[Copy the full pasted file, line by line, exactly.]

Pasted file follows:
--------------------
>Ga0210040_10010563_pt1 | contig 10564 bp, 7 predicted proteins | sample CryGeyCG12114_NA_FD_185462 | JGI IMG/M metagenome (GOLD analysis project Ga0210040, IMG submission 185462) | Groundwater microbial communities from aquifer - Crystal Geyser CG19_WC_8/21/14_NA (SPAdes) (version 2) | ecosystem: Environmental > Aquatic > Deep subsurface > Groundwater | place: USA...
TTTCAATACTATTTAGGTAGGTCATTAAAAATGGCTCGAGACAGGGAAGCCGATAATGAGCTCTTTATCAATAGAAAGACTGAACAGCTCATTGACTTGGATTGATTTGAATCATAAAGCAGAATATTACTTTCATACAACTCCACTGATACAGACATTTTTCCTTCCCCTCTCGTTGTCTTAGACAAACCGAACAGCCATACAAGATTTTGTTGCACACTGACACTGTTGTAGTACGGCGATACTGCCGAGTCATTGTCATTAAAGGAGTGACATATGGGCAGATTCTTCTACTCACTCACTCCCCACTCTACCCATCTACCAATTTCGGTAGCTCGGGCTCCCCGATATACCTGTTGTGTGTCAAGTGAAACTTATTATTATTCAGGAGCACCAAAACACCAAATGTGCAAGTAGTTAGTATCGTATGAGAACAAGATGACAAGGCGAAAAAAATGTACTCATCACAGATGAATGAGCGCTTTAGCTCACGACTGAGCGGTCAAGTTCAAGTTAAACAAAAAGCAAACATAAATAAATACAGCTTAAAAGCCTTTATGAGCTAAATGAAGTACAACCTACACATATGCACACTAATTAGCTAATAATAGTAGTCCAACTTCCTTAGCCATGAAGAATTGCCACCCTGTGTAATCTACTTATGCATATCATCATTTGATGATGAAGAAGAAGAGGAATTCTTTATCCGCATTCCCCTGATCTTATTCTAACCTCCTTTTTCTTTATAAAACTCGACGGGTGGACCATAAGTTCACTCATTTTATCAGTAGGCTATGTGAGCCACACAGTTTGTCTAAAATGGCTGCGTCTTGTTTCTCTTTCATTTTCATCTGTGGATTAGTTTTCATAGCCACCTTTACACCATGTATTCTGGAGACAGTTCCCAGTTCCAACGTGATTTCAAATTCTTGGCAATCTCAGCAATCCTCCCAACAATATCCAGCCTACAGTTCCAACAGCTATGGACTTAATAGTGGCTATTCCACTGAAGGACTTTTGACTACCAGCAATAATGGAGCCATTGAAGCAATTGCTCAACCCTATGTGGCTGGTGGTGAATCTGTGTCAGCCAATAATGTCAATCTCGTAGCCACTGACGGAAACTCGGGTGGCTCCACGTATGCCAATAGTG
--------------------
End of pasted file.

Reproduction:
>Ga0210040_10010563_pt1 | contig 10564 bp, 7 predicted proteins | sample CryGeyCG12114_NA_FD_185462 | JGI IMG/M metagenome (GOLD analysis project Ga0210040, IMG submission 185462) | Groundwater microbial communities from aquifer - Crystal Geyser CG19_WC_8/21/14_NA (SPAdes) (version 2) | ecosystem: Environmental > Aquatic > Deep subsurface > Groundwater | place: USA...
TTTCAATACTATTTAGGTAGGTCATTAAAAATGGCTCGAGACAGGGAAGCCGATAATGAGCTCTTTATCAATAGAAAGACTGAACAGCTCATTGACTTGGATTGATTTGAATCATAAAGCAGAATATTACTTTCATACAACTCCACTGATACAGACATTTTTCCTTCCCCTCTCGTTGTCTTAGACAAACCGAACAGCCATACAAGATTTTGTTGCACACTGACACTGTTGTAGTACGGCGATACTGCCGAGTCATTGTCATTAAAGGAGTGACATATGGGCAGATTCTTCTACTCACTCACTCCCCACTCTACCCATCTACCAATTTCGGTAGCTCGGGCTCCCCGATATACCTGTTGTGTGTCAAGTGAAACTTATTATTATTCAGGAGCACCAAAACACCAAATGTGCAAGTAGTTAGTATCGTATGAGAACAAGATGACAAGGCGAAAAAAATGTACTCATCACAGATGAATGAGCGCTTTAGCTCACGACTGAGCGGTCAAGTTCAAGTTAAACAAAAAGCAAACATAAATAAATACAGCTTAAAAGCCTTTATGAGCTAAATGAAGTACAACCTACACATATGCACACTAATTAGCTAATAATAGTAGTCCAACTTCCTTAGCCATGAAGAATTGCCACCCTGTGTAATCTACTTATGCATATCATCATTTGATGATGAAGAAGAAGAGGAATTCTTTATCCGCATTCCCCTGATCTTATTCTAACCTCCTTTTTCTTTATAAAACTCGACGGGTGGACCATAAGTTCACTCATTTTATCAGTAGGCTATGTGAGCCACACAGTTTGTCTAAAATGGCTGCGTCTTGTTTCTCTTTCATTTTCATCTGTGGATTAGTTTTCATAGCCACCTTTACACCATGTATTCTGGAGACAGTTCCCAGTTCCAACGTGATTTCAAATTCTTGGCAATCTCAGCAATCCTCCCAACAATATCCAGCCTACAGTTCCAACAGCTATGGACTTAATAGTGGCTATTCCACTGAAGGACTTTTGACTACCAGCAATAATGGAGCCATTGAAGCAATTGCTCAACCCTATGTGGCTGGTGGTGAATCTGTGTCAGCCAATAATGTCAATCTCGTAGCCACTGACGGAAACTCGGGTGGCTCCACGTATGCCAATAGTG